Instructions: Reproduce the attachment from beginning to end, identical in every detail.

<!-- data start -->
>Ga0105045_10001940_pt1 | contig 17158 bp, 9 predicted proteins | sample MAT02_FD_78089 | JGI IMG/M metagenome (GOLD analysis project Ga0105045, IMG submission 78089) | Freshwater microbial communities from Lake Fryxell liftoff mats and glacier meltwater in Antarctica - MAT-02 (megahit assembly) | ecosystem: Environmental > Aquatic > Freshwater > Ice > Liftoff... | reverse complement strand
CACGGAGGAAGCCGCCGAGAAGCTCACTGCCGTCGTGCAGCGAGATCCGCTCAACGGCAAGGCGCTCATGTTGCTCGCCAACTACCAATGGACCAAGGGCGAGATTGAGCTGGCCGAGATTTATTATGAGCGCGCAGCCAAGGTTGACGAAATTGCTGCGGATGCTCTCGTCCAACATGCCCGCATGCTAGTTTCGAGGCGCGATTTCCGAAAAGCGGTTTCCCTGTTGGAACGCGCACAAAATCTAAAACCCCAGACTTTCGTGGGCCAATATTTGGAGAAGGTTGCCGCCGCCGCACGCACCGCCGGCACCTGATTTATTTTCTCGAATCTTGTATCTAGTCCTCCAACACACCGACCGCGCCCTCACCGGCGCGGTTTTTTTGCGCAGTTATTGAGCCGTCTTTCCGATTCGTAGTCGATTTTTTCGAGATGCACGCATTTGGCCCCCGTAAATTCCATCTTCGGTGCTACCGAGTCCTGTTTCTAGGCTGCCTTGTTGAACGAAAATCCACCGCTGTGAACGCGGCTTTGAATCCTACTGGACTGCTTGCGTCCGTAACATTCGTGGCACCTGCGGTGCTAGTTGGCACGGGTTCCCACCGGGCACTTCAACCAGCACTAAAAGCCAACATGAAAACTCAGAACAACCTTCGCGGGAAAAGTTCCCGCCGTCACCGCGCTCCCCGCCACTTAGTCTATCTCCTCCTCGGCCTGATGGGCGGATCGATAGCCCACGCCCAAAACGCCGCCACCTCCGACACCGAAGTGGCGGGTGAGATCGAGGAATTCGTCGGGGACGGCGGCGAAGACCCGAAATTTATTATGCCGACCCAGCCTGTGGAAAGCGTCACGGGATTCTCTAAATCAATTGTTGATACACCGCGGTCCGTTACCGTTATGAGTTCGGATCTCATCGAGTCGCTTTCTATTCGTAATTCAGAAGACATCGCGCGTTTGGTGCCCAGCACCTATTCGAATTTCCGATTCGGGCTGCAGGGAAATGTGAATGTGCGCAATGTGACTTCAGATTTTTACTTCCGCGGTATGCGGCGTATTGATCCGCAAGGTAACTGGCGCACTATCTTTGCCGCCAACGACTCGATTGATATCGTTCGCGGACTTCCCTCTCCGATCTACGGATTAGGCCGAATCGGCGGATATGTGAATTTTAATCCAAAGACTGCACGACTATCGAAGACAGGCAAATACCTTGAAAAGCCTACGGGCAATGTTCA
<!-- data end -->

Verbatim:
>Ga0105045_10001940_pt1 | contig 17158 bp, 9 predicted proteins | sample MAT02_FD_78089 | JGI IMG/M metagenome (GOLD analysis project Ga0105045, IMG submission 78089) | Freshwater microbial communities from Lake Fryxell liftoff mats and glacier meltwater in Antarctica - MAT-02 (megahit assembly) | ecosystem: Environmental > Aquatic > Freshwater > Ice > Liftoff... | reverse complement strand
CACGGAGGAAGCCGCCGAGAAGCTCACTGCCGTCGTGCAGCGAGATCCGCTCAACGGCAAGGCGCTCATGTTGCTCGCCAACTACCAATGGACCAAGGGCGAGATTGAGCTGGCCGAGATTTATTATGAGCGCGCAGCCAAGGTTGACGAAATTGCTGCGGATGCTCTCGTCCAACATGCCCGCATGCTAGTTTCGAGGCGCGATTTCCGAAAAGCGGTTTCCCTGTTGGAACGCGCACAAAATCTAAAACCCCAGACTTTCGTGGGCCAATATTTGGAGAAGGTTGCCGCCGCCGCACGCACCGCCGGCACCTGATTTATTTTCTCGAATCTTGTATCTAGTCCTCCAACACACCGACCGCGCCCTCACCGGCGCGGTTTTTTTGCGCAGTTATTGAGCCGTCTTTCCGATTCGTAGTCGATTTTTTCGAGATGCACGCATTTGGCCCCCGTAAATTCCATCTTCGGTGCTACCGAGTCCTGTTTCTAGGCTGCCTTGTTGAACGAAAATCCACCGCTGTGAACGCGGCTTTGAATCCTACTGGACTGCTTGCGTCCGTAACATTCGTGGCACCTGCGGTGCTAGTTGGCACGGGTTCCCACCGGGCACTTCAACCAGCACTAAAAGCCAACATGAAAACTCAGAACAACCTTCGCGGGAAAAGTTCCCGCCGTCACCGCGCTCCCCGCCACTTAGTCTATCTCCTCCTCGGCCTGATGGGCGGATCGATAGCCCACGCCCAAAACGCCGCCACCTCCGACACCGAAGTGGCGGGTGAGATCGAGGAATTCGTCGGGGACGGCGGCGAAGACCCGAAATTTATTATGCCGACCCAGCCTGTGGAAAGCGTCACGGGATTCTCTAAATCAATTGTTGATACACCGCGGTCCGTTACCGTTATGAGTTCGGATCTCATCGAGTCGCTTTCTATTCGTAATTCAGAAGACATCGCGCGTTTGGTGCCCAGCACCTATTCGAATTTCCGATTCGGGCTGCAGGGAAATGTGAATGTGCGCAATGTGACTTCAGATTTTTACTTCCGCGGTATGCGGCGTATTGATCCGCAAGGTAACTGGCGCACTATCTTTGCCGCCAACGACTCGATTGATATCGTTCGCGGACTTCCCTCTCCGATCTACGGATTAGGCCGAATCGGCGGATATGTGAATTTTAATCCAAAGACTGCACGACTATCGAAGACAGGCAAATACCTTGAAAAGCCTACGGGCAATGTTCA